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Gustav Bouramman rockets to 17th in the Top 25 Under 25

Sault Greyhounds v London Knights Photo by Claus Andersen/Getty Images

It’s been an up-and-down roller coaster for Swedish defenseman Gustav Bouramman. After debuting in the Hockey Wilderness T25U25 in 2015 at 24, the Swede went unranked last season. Now this year he was ranked as high as 11 and as low as 41 by the HW staff.

Neither the biggest nor the fastest, Bouramman’s 6’0” 190-pound frame leaves some room to develop extra size. Wild fans should by now understand that size is not the end-all-be-all of defensive players; neither Jared Spurgeon, Matt Dumba, nor Jonas Brodin are huge players, but they are certainly quality players.

The 20 year old came over from Europe in 2014, and has spent the years since playing for the Sault Ste. Marie Greyhounds of the OHL. In his 201 games with the Canadian side he’s averaged 42 points per season (44, 45, and 36 in his three seasons). That downturn at the end may be concerning, but he was still the 2nd-best point getter on the Greyhounds’ blue line behind Connor Timmins of the Avalanche prospects.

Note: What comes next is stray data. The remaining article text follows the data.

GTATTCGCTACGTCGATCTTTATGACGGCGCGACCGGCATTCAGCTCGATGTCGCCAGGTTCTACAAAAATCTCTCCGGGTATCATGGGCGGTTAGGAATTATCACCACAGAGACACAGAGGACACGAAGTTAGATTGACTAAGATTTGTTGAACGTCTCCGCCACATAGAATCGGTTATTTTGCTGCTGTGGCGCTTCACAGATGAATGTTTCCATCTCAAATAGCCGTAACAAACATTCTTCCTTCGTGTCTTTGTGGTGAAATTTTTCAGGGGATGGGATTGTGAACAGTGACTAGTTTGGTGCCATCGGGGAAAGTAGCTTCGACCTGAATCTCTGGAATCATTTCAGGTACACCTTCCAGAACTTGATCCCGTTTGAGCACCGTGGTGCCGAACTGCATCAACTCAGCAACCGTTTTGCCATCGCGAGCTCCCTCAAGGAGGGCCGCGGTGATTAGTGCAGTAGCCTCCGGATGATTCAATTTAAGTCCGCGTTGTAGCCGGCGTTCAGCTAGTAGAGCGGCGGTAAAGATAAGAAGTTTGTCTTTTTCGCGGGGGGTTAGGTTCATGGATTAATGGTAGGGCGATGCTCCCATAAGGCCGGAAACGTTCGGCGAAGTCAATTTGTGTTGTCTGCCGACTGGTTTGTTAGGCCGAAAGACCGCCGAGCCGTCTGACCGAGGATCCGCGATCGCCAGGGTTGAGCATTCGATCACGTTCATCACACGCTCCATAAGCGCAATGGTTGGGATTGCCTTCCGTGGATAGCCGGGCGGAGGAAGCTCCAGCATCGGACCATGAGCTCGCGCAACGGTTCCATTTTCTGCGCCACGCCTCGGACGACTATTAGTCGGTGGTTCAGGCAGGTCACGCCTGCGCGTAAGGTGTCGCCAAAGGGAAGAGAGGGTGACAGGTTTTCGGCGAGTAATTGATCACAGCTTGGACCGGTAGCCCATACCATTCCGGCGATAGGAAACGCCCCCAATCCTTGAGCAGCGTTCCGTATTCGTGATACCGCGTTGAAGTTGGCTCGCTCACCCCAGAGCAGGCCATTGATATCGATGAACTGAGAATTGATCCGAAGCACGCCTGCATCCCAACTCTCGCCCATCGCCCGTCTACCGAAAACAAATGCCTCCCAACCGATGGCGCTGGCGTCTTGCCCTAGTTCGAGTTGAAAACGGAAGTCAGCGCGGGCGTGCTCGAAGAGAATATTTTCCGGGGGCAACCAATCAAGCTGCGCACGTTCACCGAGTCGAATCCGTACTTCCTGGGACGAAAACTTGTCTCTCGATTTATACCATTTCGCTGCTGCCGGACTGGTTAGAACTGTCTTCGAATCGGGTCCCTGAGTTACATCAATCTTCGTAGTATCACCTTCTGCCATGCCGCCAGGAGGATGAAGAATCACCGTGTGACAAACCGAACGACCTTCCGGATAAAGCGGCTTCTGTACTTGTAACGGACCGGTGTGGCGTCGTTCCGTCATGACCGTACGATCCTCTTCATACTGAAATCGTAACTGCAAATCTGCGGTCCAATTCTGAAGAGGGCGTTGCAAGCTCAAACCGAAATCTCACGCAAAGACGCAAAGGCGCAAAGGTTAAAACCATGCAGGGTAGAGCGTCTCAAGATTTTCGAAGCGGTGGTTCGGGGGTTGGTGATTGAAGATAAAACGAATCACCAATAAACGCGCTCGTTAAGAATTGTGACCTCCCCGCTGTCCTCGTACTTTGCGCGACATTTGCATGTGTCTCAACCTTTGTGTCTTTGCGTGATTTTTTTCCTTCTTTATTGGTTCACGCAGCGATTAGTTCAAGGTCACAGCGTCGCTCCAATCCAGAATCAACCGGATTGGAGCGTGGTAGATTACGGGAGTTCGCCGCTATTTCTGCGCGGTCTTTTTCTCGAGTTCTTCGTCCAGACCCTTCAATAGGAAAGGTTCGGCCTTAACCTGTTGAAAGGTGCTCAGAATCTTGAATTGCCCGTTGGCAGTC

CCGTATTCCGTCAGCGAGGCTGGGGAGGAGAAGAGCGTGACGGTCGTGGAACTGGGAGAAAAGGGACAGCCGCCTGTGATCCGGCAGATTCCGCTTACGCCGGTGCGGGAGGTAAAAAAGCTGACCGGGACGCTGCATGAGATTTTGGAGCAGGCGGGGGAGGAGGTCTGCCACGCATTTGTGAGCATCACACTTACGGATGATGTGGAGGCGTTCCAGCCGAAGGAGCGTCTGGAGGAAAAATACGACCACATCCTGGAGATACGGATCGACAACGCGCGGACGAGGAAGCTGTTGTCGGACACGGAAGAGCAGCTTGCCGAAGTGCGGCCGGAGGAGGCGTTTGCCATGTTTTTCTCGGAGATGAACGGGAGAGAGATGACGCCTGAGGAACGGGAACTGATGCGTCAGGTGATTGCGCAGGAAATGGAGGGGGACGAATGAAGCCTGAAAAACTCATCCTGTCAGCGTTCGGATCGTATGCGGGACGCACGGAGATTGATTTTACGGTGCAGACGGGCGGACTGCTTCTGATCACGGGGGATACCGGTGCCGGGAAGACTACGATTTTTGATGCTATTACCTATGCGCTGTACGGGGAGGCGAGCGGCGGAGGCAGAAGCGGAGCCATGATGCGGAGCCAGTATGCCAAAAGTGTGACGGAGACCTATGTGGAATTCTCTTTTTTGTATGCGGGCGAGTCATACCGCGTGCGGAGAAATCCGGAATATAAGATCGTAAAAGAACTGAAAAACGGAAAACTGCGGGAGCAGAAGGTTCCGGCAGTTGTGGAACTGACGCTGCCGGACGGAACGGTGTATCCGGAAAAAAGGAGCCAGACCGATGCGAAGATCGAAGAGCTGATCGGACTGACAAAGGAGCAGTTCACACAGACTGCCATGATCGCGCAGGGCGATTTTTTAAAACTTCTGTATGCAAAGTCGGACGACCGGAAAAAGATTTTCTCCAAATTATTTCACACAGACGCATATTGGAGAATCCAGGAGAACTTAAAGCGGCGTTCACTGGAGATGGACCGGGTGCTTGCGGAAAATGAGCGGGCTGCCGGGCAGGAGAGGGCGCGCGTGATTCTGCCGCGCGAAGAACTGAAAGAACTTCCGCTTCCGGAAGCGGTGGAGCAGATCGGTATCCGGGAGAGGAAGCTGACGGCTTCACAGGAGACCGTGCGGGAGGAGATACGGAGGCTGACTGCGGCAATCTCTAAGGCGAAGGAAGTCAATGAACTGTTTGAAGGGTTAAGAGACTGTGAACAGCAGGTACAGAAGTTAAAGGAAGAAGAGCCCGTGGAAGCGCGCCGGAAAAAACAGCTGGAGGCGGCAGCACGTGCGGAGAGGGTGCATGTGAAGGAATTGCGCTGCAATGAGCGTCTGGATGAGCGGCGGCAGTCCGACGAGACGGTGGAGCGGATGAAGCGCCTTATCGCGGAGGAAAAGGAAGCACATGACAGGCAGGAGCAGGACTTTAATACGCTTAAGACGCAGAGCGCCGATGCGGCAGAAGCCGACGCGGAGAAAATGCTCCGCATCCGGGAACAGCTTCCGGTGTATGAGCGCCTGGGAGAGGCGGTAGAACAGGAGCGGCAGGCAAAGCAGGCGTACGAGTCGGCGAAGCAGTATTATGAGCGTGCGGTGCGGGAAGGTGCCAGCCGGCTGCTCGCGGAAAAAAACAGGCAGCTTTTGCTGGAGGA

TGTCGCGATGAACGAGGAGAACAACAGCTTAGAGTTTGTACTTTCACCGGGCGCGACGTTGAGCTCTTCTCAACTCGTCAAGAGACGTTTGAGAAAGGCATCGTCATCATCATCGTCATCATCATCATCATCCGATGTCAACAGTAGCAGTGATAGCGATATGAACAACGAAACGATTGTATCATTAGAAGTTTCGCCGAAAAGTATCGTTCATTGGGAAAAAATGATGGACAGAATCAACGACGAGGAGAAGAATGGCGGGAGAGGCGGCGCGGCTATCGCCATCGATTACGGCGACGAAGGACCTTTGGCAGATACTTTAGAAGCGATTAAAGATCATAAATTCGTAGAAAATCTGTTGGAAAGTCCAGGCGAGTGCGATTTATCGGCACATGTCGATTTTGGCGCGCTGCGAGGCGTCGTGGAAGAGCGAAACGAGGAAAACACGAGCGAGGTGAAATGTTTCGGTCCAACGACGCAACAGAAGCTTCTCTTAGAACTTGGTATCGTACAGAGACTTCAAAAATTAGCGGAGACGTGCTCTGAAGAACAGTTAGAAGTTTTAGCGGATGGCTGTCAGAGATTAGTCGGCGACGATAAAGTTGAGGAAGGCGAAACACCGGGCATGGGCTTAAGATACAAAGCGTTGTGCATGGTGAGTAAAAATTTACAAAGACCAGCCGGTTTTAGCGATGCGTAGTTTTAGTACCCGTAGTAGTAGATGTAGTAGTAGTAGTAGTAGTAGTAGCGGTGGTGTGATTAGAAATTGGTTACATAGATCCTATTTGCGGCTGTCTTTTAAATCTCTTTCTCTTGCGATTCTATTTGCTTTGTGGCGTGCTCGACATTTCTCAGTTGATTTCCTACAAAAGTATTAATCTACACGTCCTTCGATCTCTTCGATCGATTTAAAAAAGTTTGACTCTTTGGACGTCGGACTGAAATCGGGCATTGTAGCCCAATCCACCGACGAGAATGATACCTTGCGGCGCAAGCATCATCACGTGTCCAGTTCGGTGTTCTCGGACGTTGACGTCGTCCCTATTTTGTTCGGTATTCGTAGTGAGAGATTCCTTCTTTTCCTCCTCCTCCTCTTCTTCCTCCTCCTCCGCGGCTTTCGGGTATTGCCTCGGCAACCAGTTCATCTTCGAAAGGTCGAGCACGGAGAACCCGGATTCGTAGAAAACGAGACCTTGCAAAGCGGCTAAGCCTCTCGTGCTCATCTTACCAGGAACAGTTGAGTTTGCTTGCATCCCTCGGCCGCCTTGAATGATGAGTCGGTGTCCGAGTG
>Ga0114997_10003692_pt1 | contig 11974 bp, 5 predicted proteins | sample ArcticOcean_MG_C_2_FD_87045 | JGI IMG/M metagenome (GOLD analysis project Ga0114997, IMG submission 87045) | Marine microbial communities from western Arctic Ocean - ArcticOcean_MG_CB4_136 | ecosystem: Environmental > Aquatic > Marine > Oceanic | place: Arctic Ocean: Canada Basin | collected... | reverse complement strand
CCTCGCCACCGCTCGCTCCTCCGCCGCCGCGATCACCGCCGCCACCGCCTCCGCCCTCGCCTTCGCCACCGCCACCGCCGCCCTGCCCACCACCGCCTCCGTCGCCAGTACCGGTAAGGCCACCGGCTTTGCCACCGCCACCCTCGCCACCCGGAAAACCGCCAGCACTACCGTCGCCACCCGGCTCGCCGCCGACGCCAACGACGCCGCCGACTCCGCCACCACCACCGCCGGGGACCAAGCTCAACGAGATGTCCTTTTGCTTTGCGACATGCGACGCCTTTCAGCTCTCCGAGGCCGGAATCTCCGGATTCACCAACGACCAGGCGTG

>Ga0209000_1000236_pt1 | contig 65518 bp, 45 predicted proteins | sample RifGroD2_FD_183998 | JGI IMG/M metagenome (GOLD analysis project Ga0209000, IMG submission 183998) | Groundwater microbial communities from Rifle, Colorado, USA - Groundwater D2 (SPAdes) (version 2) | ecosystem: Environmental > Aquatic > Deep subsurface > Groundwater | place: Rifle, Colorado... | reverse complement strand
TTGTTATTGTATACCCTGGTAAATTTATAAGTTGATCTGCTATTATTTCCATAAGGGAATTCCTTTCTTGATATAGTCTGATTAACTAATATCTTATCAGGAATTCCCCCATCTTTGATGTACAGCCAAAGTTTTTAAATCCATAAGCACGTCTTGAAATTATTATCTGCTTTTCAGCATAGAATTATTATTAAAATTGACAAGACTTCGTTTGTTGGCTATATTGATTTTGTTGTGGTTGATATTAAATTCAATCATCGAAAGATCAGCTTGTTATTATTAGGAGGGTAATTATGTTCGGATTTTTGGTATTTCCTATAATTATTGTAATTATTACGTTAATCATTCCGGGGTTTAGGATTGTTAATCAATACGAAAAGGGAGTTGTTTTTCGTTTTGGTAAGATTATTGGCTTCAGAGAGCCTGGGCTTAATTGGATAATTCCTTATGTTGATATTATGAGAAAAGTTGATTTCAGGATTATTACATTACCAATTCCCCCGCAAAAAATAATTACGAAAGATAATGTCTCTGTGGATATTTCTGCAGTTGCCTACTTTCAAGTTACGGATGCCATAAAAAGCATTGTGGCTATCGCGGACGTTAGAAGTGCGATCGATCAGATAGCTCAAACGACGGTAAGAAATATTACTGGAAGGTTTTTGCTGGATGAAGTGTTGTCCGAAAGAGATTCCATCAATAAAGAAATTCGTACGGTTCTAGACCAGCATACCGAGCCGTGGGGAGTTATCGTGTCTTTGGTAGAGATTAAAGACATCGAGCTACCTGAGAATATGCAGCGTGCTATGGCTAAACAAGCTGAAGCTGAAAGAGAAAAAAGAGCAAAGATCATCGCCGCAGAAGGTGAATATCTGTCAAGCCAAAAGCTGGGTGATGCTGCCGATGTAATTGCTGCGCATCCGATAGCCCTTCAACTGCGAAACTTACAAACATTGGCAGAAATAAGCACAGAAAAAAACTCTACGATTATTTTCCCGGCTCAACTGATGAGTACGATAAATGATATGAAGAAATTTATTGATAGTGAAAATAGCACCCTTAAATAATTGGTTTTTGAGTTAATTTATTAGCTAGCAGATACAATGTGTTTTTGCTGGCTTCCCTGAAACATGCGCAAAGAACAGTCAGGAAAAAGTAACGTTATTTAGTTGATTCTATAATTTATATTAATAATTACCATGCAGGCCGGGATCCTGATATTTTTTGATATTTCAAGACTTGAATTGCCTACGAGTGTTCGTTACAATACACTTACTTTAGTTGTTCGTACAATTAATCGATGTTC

This year will be the Wild’s best look at the youngster, as he is slated to join the Iowa Wild. The speedy defenseman will look to continue to build on the Iowa Wild, who in 2016-17 started to show signs of turning around the horrible seasons of the past few years.

Hockey’s Future describes Bouramman’s ability to skate with and without the puck and ability to create opportunities as his strengths. His strength and positioning still need work, however.

In terms of comparables, think Dumba’s positional struggles but Brodin’s skating; there are worse players out there. Still, Bouramman is not at that level. He projects to be a middle-pairing defenseman at most right now, and the AHL will be a big test for him coming out of the OHL.

Bouramman will have competition, from veteran AHLers like Ryan Murphy as well as fellow youngsters looking to make a name for themselves; Gustav Olofsson and Mike Reilly will b fighting to earn a permanent berth on the NHL roster and may bounce up and down in the early season.

The likelihood of seeing Bouramman in the NHL this year is practically zero, unless a plethora of injuries pop up or he has developed immensely over the summer. It could happen, but if it does, something is horribly wrong in the Wild’s organization.